Every year a yoga event is organised at the Times Square on the summer solstice day by the city’s yoga community and the Times Square Alliance. This year it will be a part of the International Day of Yoga and is expected to draw 30,000 people, he said.

The celebrations in 256 cities across 192 cities would touch two billion people, Mukerji. They would take place in even strife-torn places like Syria and the Central African Republic and the only country not able to participate would be Yemen, he said.

Mukerji said yoga assumed a special meaning this year because of the focus on climate change and the international conference in Paris in December.

The General Assembly’s resolution creating yoga day, he said, spoke of its role in “building better individual lifestyles devoid of excesses of all kinds”.

Yoga’s relevance to preserving the environment and combating climate change, Menabde said, is in helping to reflect on what is important and realise the minimalist needs.

This leads one to “be less destructive to the world and to the people around you”, she said.

Secretary General Ban Ki-moon is to give the keynote address at the yoga day UN celebrations.

Asked if Ban would participate in the yoga demonstration, his spokesperson Stephane Dujarric said he may participate in some fashion.

In his message about the celebrations, Ban said that he had tried the Vrksasana — the tree pose — and “appreciated the simple sense of satisfaction that yoga can bring”. (IANS)

Next Story

New York city tables resolution to recognise June 21st as Yoga Day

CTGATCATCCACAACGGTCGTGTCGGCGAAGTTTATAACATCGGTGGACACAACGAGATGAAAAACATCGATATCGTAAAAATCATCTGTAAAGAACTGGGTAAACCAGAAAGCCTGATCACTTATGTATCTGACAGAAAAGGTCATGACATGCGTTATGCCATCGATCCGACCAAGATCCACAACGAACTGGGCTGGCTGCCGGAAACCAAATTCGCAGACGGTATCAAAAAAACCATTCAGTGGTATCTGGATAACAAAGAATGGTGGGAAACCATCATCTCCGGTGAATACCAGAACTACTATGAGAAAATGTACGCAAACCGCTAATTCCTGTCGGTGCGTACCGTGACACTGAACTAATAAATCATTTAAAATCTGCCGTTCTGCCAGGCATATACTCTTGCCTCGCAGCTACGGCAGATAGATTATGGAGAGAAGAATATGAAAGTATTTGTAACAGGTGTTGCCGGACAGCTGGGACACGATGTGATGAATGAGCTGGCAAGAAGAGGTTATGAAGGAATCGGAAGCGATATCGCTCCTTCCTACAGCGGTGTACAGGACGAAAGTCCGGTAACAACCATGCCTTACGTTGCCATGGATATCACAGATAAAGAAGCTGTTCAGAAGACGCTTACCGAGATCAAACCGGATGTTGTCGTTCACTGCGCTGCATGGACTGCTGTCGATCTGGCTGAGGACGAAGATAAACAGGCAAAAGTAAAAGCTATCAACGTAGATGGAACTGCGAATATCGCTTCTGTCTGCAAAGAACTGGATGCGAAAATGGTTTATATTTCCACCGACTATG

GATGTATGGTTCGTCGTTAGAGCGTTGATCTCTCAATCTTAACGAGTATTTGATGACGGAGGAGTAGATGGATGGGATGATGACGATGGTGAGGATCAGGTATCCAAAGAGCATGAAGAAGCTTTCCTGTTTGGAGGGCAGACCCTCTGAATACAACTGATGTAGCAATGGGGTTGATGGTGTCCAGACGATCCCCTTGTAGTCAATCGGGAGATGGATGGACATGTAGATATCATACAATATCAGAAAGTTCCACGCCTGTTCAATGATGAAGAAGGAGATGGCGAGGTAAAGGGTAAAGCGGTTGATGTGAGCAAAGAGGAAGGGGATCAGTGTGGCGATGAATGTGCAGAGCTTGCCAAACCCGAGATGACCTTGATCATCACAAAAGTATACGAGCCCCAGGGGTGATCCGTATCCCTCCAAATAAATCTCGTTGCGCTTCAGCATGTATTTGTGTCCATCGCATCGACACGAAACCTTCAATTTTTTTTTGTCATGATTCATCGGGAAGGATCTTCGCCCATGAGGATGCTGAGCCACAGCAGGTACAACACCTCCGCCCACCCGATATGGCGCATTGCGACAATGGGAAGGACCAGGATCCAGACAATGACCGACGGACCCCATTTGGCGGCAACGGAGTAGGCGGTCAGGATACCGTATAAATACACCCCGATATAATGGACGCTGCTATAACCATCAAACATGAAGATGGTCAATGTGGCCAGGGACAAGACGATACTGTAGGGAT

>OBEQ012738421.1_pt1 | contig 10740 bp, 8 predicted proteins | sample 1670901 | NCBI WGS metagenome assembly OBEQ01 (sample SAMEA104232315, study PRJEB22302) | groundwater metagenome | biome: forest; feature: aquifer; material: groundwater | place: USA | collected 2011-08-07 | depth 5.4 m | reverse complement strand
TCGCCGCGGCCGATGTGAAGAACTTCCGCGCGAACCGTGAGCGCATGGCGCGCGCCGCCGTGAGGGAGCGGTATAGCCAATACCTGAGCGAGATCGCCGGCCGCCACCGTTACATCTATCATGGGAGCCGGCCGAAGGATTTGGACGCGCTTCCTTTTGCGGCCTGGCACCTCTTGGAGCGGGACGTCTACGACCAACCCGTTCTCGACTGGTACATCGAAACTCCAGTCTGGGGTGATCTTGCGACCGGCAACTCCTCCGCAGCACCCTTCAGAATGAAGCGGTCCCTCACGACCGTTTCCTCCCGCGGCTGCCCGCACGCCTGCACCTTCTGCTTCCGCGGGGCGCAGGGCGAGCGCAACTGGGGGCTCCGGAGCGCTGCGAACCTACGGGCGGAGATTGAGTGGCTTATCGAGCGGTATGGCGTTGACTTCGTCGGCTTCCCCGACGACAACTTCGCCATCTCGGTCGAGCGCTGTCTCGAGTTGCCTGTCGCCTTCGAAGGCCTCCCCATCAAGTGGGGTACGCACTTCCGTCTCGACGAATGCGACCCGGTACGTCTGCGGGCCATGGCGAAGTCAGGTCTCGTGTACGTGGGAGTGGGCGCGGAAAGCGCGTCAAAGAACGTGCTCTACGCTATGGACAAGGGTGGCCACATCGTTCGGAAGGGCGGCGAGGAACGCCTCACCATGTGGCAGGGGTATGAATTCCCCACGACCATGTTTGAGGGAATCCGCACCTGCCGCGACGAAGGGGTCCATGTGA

0
107

meditation

By NewsGram Staff Writer

A resolution to recognise June 21st as ‘World Yoga Day’ has been tabled in the New York City in line with the United Nations’ decision to commemorate the day internationally.

Council member for the 19th district, Paul Vallone tabled the resolution on Tuesday, calling on the city to commemorate June 21 as ‘World Yoga Day’.

The resolution, that is yet to be voted upon, notes that the UN had last year declared June 21 to be commemorated each year as the ‘International Day of Yoga’.

A ‘Yogathon’ website focusing on the movement of Yoga in the US has also been launched by Indian Consul General Ambassador Dnyaneshwar Mulay.

Started by the Overseas Volunteers of Better India(OVBI), the website aims to serve as a one-stop portal that will provide information and details about various yoga events planned in over 100 US cities on June 21.

Mulay said that several events will be held across the US in the run-up to June 21, aimed at spreading awareness about yoga and to “celebrate yoga as a world heritage.

According to the Ambassador, yoga should not be seen with a religious perspective.

“We have been celebrating yoga for 5000 years and it has evolved as a holistic life mechanism and not just a lifestyle,” he said.

“It is an ancient Indian practice that provides solutions in current times of anger, stress and disputes.  The City Council resolution is a recognition of yoga as well of India’s heritage”, he further elaborated.

Last year, after the UN General Assembly adopted an India-led resolution co-sponsored by a record 175 countries, June 21st was declared as the ‘International Day of Yoga’

Less than three months after Prime Minister Narendra Modi proposed the idea at the UN, the UNGA passed the resolution saying that “yoga provides a holistic approach to health and well-being.”

“The UN declared June 21 of each year as international yoga day; now therefore, be it resolved that the Council of the City of New York recognises and commemorates June 21 as World Yoga Day in the City of New York,” the City Council resolution reads.

The resolution referred to a number of studies to back-up the recognition of Yoga:

  • A study published in the European Journal of Preventive Cardiology that showed that yoga produced significant changes in body weight, diastolic blood pressure, cholesterol and heart rate.
  • The recognition of Yoga by the US Centre for Disease and Control as a “great activity for everyone.”
  • A 2012 study which claimed that 20.4 million Americans practice yoga
  • The listing of New York by  Forbes magazine as one of the top 10 cities in the US for yoga.

This year will mark the first commemoration of International Day of Yoga by the UN.